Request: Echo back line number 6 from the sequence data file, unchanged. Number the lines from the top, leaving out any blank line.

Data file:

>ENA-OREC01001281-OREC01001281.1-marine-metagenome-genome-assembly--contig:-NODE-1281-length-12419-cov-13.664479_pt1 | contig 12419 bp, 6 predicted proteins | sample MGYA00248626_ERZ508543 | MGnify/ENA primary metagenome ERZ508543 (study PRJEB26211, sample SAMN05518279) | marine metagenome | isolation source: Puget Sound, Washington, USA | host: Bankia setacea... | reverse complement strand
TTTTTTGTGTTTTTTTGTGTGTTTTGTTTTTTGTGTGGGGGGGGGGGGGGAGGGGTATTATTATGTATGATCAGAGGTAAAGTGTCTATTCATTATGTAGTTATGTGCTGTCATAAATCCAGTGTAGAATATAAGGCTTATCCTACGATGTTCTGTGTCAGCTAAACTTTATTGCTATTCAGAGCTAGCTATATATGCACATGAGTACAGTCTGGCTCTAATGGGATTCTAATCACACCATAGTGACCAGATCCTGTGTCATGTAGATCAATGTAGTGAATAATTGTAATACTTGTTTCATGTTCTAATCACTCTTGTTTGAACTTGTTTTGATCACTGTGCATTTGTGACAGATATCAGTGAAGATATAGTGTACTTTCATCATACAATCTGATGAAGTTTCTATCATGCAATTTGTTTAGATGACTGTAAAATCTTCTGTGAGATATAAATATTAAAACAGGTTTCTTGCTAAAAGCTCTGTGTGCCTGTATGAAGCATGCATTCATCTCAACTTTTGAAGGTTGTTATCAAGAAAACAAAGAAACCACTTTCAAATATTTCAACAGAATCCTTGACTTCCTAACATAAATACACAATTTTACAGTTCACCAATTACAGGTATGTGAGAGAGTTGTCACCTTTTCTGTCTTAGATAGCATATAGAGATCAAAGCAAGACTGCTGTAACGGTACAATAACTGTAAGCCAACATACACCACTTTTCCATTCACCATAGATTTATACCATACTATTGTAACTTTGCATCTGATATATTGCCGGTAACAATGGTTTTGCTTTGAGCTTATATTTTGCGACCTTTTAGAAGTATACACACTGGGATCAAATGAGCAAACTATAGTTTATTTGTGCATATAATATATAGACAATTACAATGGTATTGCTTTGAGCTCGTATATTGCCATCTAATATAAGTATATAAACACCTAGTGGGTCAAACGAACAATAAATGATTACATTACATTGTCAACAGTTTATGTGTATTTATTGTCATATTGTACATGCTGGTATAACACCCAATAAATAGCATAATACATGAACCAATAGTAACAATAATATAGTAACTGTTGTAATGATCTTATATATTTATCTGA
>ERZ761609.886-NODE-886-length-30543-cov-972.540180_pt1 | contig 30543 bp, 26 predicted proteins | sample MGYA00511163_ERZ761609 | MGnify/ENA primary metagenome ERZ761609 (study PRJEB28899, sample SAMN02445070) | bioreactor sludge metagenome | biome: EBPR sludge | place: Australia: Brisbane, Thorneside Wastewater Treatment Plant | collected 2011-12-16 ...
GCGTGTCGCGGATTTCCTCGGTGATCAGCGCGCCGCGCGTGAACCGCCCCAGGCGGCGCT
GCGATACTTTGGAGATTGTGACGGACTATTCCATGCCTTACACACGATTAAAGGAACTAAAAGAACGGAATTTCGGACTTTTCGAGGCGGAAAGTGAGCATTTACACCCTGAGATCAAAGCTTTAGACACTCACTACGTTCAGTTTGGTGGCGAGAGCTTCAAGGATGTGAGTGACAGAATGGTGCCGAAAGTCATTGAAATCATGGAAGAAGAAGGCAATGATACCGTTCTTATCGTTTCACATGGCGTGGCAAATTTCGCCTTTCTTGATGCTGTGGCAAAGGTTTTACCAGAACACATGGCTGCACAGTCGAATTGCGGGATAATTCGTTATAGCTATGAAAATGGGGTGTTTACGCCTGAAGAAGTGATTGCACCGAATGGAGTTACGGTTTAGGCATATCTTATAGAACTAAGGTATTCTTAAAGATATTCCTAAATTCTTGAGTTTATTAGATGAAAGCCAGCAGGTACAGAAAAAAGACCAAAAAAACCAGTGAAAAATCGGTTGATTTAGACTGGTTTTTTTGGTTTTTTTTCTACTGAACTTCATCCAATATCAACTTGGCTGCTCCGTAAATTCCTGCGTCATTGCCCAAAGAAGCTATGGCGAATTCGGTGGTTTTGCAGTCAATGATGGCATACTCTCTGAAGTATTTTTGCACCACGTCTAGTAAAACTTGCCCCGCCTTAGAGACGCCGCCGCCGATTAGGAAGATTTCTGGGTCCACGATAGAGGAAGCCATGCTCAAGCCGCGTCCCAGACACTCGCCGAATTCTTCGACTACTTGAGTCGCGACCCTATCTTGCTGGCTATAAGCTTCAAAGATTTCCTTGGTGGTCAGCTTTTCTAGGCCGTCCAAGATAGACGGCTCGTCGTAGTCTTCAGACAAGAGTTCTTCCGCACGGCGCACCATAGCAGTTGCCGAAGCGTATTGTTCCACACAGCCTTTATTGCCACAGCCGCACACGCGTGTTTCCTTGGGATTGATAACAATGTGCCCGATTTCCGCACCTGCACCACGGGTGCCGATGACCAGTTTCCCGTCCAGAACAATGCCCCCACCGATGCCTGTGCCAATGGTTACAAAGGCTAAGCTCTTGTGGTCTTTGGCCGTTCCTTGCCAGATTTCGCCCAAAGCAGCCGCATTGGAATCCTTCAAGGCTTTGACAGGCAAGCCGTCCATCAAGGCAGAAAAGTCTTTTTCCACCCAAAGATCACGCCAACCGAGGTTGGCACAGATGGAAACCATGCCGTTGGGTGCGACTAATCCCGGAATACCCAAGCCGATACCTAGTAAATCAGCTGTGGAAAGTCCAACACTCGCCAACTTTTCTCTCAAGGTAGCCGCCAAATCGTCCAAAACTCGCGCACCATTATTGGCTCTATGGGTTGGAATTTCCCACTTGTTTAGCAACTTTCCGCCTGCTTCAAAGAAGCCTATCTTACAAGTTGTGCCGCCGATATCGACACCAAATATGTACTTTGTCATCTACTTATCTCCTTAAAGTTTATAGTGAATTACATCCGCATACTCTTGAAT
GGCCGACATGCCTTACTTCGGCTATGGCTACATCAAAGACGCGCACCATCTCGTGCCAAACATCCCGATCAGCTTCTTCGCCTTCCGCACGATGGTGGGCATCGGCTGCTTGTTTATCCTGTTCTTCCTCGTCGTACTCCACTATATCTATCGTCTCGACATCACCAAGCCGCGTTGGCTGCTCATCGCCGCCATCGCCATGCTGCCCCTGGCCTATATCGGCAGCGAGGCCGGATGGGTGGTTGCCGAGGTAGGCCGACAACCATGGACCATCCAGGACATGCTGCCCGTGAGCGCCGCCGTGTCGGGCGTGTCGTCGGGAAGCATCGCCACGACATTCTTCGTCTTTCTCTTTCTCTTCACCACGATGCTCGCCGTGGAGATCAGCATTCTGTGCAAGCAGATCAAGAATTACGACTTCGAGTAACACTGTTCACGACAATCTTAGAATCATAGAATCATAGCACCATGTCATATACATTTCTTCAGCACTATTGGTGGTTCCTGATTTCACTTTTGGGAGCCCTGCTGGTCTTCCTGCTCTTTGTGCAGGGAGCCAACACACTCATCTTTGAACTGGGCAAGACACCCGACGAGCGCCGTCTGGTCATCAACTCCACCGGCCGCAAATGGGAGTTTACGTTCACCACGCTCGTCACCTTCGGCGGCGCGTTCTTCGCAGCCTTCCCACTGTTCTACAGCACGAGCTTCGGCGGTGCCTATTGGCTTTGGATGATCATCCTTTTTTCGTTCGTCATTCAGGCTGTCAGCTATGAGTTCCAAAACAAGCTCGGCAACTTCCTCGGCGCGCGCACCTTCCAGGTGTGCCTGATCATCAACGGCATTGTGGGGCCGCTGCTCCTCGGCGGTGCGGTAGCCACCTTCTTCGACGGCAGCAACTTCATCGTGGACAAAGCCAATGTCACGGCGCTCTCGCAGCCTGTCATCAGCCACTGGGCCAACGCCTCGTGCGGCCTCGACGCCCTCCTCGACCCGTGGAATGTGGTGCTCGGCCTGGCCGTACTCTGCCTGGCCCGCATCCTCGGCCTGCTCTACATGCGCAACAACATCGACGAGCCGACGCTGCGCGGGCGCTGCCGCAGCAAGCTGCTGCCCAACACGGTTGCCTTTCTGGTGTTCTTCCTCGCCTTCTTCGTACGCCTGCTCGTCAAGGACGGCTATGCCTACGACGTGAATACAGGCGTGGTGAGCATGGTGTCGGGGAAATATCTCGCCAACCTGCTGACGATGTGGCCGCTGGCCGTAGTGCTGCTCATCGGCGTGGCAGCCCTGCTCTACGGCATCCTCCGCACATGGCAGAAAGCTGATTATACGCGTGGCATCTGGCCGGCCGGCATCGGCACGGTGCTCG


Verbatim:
GGCCGACATGCCTTACTTCGGCTATGGCTACATCAAAGACGCGCACCATCTCGTGCCAAACATCCCGATCAGCTTCTTCGCCTTCCGCACGATGGTGGGCATCGGCTGCTTGTTTATCCTGTTCTTCCTCGTCGTACTCCACTATATCTATCGTCTCGACATCACCAAGCCGCGTTGGCTGCTCATCGCCGCCATCGCCATGCTGCCCCTGGCCTATATCGGCAGCGAGGCCGGATGGGTGGTTGCCGAGGTAGGCCGACAACCATGGACCATCCAGGACATGCTGCCCGTGAGCGCCGCCGTGTCGGGCGTGTCGTCGGGAAGCATCGCCACGACATTCTTCGTCTTTCTCTTTCTCTTCACCACGATGCTCGCCGTGGAGATCAGCATTCTGTGCAAGCAGATCAAGAATTACGACTTCGAGTAACACTGTTCACGACAATCTTAGAATCATAGAATCATAGCACCATGTCATATACATTTCTTCAGCACTATTGGTGGTTCCTGATTTCACTTTTGGGAGCCCTGCTGGTCTTCCTGCTCTTTGTGCAGGGAGCCAACACACTCATCTTTGAACTGGGCAAGACACCCGACGAGCGCCGTCTGGTCATCAACTCCACCGGCCGCAAATGGGAGTTTACGTTCACCACGCTCGTCACCTTCGGCGGCGCGTTCTTCGCAGCCTTCCCACTGTTCTACAGCACGAGCTTCGGCGGTGCCTATTGGCTTTGGATGATCATCCTTTTTTCGTTCGTCATTCAGGCTGTCAGCTATGAGTTCCAAAACAAGCTCGGCAACTTCCTCGGCGCGCGCACCTTCCAGGTGTGCCTGATCATCAACGGCATTGTGGGGCCGCTGCTCCTCGGCGGTGCGGTAGCCACCTTCTTCGACGGCAGCAACTTCATCGTGGACAAAGCCAATGTCACGGCGCTCTCGCAGCCTGTCATCAGCCACTGGGCCAACGCCTCGTGCGGCCTCGACGCCCTCCTCGACCCGTGGAATGTGGTGCTCGGCCTGGCCGTACTCTGCCTGGCCCGCATCCTCGGCCTGCTCTACATGCGCAACAACATCGACGAGCCGACGCTGCGCGGGCGCTGCCGCAGCAAGCTGCTGCCCAACACGGTTGCCTTTCTGGTGTTCTTCCTCGCCTTCTTCGTACGCCTGCTCGTCAAGGACGGCTATGCCTACGACGTGAATACAGGCGTGGTGAGCATGGTGTCGGGGAAATATCTCGCCAACCTGCTGACGATGTGGCCGCTGGCCGTAGTGCTGCTCATCGGCGTGGCAGCCCTGCTCTACGGCATCCTCCGCACATGGCAGAAAGCTGATTATACGCGTGGCATCTGGCCGGCCGGCATCGGCACGGTGCTCG